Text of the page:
An unmanned rocket was successfully launched to the moon by the Indian Space Agency.
The launching was an attempt at making a soft landing to get a lunar rover onto the moon’s south pole, which represents a monumental moment in India’s space journey.
Named Chandrayaan-2, the rocket departed from Satish Dhawan Space Centre in Sriharikota, Andhra Pradesh at 14:43 local time (09:13 BST) and was noted as the second attempt to successfully launch a rocket into space.
Their first effort which was on the 15th of July had a technical snag which resulted in a cancellation.
This could set India in 4th place when it comes to lunar landings, just behind China, the USA and the former Soviet Union.
The rocket comprises of three parts – a lunar orbiter, lunar rover and a landing module, weighing in at 3.8 tons.
All of this technology was developed through the Indian Space Research Organisation (ISRO).
The rocket’s entire journey will compromise of a 2 month journey util it orbits the moon’s atmosphere.
The lander is named after Vikram Sarabhai, a legend of Indian space exploration. The main body of the rocket will separate from the lander and attempt landing as close to the moon’s southernmost point.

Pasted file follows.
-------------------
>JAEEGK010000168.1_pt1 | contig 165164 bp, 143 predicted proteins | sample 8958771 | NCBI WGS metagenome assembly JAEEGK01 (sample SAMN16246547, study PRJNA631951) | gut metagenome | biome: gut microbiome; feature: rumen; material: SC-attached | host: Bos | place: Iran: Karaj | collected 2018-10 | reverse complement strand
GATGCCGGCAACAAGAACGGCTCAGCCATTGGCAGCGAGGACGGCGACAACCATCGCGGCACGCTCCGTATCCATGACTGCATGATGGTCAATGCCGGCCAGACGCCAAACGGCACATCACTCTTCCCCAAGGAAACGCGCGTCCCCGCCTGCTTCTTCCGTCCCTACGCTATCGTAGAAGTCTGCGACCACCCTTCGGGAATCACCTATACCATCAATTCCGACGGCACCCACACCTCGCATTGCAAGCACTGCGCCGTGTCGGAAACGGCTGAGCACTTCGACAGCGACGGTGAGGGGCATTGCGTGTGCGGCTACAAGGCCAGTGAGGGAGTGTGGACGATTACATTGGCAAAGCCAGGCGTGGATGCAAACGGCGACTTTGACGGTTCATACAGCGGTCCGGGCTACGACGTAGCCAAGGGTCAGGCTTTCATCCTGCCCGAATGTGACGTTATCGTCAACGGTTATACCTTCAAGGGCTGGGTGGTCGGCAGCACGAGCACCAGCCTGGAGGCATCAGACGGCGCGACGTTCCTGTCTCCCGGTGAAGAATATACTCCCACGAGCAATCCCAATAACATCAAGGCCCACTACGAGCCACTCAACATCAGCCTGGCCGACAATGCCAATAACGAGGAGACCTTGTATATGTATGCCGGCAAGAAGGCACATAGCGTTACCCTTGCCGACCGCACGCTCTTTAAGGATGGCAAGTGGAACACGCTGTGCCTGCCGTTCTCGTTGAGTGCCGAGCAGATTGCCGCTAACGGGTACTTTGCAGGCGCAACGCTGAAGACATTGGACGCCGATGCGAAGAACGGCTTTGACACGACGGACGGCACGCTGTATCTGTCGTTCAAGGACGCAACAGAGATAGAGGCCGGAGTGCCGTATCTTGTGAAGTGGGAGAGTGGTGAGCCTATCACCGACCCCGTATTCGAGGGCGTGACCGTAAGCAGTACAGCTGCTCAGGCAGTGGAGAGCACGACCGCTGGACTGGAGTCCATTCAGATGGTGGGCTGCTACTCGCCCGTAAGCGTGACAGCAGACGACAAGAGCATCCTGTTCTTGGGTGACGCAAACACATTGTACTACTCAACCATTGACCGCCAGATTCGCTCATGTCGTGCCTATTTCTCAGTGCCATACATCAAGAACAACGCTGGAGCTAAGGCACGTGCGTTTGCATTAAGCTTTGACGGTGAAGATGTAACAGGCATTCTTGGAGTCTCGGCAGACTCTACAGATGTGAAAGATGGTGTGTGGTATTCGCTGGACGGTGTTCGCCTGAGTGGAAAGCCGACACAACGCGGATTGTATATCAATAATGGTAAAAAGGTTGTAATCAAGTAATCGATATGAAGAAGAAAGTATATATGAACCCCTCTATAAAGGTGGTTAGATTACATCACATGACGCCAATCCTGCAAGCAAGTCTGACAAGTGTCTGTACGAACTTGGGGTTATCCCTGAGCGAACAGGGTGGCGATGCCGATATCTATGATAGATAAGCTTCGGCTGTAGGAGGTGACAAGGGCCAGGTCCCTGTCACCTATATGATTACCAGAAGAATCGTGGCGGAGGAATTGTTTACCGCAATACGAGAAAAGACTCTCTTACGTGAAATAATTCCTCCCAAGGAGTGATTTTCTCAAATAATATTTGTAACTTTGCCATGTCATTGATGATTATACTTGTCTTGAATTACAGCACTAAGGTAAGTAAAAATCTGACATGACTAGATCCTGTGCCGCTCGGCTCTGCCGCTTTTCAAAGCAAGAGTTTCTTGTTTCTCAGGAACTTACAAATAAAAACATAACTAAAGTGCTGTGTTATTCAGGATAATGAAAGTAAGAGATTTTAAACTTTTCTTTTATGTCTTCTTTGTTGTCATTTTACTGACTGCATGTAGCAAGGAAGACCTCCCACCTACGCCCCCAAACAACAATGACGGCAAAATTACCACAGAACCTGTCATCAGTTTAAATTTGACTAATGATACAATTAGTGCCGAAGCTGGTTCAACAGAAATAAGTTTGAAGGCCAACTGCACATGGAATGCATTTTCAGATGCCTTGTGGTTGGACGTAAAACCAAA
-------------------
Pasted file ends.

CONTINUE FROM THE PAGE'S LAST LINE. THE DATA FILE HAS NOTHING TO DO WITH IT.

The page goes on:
If this all goes according to plan, the rover named Pragyan (which means wisdom) will spend a lunar day (14 earth days) on the surface, conducting various experiments and gathering mineral and chemical samples.
ISRO said in a statement:
“While there, we will also explore discoveries made by [the mission prior to this latest one] Chandrayaan-1, such as the presence of water molecules on the Moon and new rock types with unique chemical composition.
Through this mission, we aim to expand India’s footprint in space, surpass international aspirations and inspire a future generation of scientists, engineers and explorers.”
Rajeswari Pillai Rajagopalan, the head of the Indian nuclear and space policy initiative at the Observer Research Foundation, said:
“India wants to show, especially since Prime Minister [Narendra] Modi came into office, that India is a major power, and that India has to be treated as a major Indo-Pacific power,”
Chandrayaan-3 will follow up on this mission, aiming to land on the moon again by 2023/2024.
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